After crossing the Volturno in October 1943, the division entered the town of Calvi Vecchia. Their attempts to radio the Fifth Army to cancel a planned bombing on the town failed. As a last resort, the 56th released an American homing pigeon, named G.I. Joe, which carried a message that reached the allies just as the planes were being warmed up. The attack was called off and the town was saved from the planned air assault.[7][8]

Order of battle[edit]

The 56th Infantry Division was constituted as follows during the war:[9]

1st London Infantry Brigade

(became 167th (London) Infantry Brigade 18 November 1940)[10]

2nd London Infantry Brigade

(became 168th (London) Infantry Brigade 18 November 1940, detached from division between 8 April 1943 and 17 October 1943, left 26 September 1944)[11]

3rd London Infantry Brigade

(left 6 October 1939)

35th Infantry Brigade

(from 8 July 1940, became 169th (London) Infantry Brigade 28 November 1940)[12]
  • 2/5th Battalion, Queen's Royal Regiment
  • 2/6th Battalion, Queen's Royal Regiment
  • 2/7th Battalion, Queen's Royal Regiment
  • 35th Infantry Brigade Anti-Tank Regiment (formed 2 October 1940)
  • 169th (London) Infantry Brigade Anti-Tank Company (disbanded 7 April 1941)

201st Guards Brigade

(from 23 July, left 17 September 1943)[13]

24th Guards Brigade

(from 10 March 1945)[14]
Divisional Troops
  • 1st Battalion, Queen Victoria's Rifles (Motorcycle Battalion, left 21 May 1940)
  • 1st Battalion, Princess Louise's Kensington Regiment (Machine Gun Battalion, from 11 November 1941, left 20 May 1942)
  • 6th Battalion, Cheshire Regiment (Machine Gun Battalion, from 12 January 1943)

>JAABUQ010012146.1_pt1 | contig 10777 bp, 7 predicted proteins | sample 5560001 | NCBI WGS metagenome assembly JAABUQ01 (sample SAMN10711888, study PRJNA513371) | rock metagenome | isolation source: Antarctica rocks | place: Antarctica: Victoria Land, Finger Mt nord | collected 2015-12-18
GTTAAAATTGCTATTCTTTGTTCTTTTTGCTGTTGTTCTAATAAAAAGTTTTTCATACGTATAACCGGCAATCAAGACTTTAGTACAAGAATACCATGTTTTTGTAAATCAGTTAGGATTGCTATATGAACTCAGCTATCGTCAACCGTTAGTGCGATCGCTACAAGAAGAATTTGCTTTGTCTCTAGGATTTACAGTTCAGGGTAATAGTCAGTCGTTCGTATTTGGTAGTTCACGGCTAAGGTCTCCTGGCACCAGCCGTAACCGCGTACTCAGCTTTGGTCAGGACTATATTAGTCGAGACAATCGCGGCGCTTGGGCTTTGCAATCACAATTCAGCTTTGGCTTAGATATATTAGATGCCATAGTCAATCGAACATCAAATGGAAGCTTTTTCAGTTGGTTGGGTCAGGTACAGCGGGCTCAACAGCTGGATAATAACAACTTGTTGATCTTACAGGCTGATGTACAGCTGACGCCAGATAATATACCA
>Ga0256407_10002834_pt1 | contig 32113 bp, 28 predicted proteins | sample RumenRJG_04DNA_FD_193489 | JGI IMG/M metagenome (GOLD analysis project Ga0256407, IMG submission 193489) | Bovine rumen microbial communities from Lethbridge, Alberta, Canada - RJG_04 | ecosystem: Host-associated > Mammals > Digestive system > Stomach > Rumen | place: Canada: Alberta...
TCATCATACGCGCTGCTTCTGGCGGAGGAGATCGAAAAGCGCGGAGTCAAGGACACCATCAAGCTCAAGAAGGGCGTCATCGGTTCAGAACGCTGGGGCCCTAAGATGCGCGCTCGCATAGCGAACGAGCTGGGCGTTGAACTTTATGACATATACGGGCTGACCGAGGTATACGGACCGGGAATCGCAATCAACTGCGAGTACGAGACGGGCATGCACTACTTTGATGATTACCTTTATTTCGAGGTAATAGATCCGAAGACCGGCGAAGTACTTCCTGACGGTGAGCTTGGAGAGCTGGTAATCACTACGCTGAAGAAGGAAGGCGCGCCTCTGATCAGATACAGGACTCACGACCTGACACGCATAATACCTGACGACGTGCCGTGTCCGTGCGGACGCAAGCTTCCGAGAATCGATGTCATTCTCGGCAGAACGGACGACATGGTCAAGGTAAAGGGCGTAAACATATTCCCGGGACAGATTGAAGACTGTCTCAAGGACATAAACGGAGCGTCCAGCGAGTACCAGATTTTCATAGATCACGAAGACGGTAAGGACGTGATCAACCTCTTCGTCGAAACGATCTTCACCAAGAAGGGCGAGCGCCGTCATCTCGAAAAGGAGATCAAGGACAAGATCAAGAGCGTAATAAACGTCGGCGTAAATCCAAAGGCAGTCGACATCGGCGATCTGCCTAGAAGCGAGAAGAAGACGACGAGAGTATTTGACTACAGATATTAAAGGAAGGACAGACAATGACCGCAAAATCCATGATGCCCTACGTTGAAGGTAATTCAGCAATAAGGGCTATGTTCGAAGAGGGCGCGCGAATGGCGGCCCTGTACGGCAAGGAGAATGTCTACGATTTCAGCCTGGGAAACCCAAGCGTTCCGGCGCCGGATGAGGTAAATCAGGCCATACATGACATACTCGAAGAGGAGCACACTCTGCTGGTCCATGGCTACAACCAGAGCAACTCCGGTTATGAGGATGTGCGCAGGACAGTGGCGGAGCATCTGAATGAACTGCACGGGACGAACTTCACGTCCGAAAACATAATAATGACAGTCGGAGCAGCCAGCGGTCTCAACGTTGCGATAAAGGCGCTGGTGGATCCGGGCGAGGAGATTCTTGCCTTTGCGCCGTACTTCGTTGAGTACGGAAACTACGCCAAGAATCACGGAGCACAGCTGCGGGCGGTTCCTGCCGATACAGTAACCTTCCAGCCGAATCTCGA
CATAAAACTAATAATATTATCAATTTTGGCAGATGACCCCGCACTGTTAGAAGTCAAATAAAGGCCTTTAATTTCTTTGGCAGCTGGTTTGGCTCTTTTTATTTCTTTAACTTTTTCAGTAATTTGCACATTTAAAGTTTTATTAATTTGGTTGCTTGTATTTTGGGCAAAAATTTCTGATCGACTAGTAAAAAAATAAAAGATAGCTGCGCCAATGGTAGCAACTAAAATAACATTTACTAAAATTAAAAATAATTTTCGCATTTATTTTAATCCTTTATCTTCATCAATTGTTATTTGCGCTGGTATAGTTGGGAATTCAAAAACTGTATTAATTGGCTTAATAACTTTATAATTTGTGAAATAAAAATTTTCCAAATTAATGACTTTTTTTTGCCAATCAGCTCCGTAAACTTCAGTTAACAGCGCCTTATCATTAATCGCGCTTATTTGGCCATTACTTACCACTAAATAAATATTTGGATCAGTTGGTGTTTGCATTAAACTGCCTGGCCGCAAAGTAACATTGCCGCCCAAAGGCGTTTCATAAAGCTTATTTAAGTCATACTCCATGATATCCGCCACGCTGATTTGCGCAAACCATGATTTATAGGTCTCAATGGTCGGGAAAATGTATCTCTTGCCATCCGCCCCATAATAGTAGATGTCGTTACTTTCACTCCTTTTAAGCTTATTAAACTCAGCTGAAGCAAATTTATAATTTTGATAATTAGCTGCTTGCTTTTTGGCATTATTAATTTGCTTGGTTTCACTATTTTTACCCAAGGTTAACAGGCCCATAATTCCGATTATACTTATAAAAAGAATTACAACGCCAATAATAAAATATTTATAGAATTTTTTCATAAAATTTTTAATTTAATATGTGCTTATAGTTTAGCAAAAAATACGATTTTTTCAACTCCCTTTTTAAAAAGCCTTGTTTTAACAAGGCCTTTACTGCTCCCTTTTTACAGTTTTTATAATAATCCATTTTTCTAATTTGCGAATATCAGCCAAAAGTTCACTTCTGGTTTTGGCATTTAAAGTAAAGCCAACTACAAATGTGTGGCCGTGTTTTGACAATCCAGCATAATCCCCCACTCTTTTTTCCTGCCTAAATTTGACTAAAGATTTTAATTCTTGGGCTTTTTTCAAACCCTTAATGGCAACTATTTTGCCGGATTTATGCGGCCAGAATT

• 56th Battalion, Reconnaissance Corps (formed 1 January 1941, became 56th Regiment 6 June 1942, detached 15 August 1942)
  • 44th Regiment, Reconnaissance Corps (from 8 March 1943, became 44th Reconnaissance Regiment, Royal Armoured Corps 1 January 1944)
  • 64th Field Regiment, Royal Artillery
  • 90th (City of London) Field Regiment, Royal Artillery (left 18 March 1943)
  • 113th (Home Counties) Field Regiment, Royal Artillery (from 9 July 1940)
  • 65th Field Regiment, Royal Artillery (from 23 April 1943)
  • 67th Anti-Tank Regiment, Royal Artillery (from 1 July 1940)
  • 115th Field Regiment (North Midlands), Royal Artillery (from 15/16 July 1940, left 31 December 1940)[15]
  • 100th Light Anti-Aircraft Regiment, Royal Artillery (from 3 February 1942, disbanded 9 November 1944)
  • 220th Field Company, Royal Engineers
  • 501st Field Company, Royal Engineers (from 8 September 1939, left 18 March 1943, rejoined 13 October 1943)
  • 221st Field Company, Royal Engineers (from 3 July 1940)
  • 42nd Field Company, Royal Engineers (from 9 July 1943, left 3 January 1944)
  • 223rd Field Park Company, Royal Engineers (left 30 September 1939)
  • 563rd Field Park Company, Royal Engineers (from 15 January 1940)
  • 1st London Divisional Signals Regiment, Royal Corps of Signals (56th (London) Division Signals Regiment, Royal Corps of Signals)

Postwar[edit]

In 1946, the 56th Division was demobilised then re-constituted as the 56th (London) Armoured Division. The new formation included the 22nd Armoured Brigade and the 168th (Lorried) Infantry Brigade, with the Inns of Court and City Yeomanry acting as the divisional reconnaissance unit. The divisional artillery comprised:[16][17]

On 20 December 1955, the Secretary of State for War informed the House of Commons that the armoured divisions and the 'mixed' division were to be converted to infantry.[18] The 56th Division was one of the eight divisions placed on a lower establishment for home defence only.[19] The territorial units of the Royal Armoured Corps were reduced to nine armoured regiments and eleven reconnaissance regiments by amalgamating pairs of regiments and the conversion of four RAC units to infantry.

On 20 July 1960, a further reduction of the T.A. was announced in the House of Commons. The Territorials were to be reduced from 266 fighting units to 195. The reductions were carried out in 1961, mainly by the amalgamation of units. On 1 May 1961, the T.A. divisional headquarters were merged with regular army districts and matched with Civil Defence Regions, to aid the mobilisation for war.[20] The division ceased to exist as an independent entity and was linked to London District.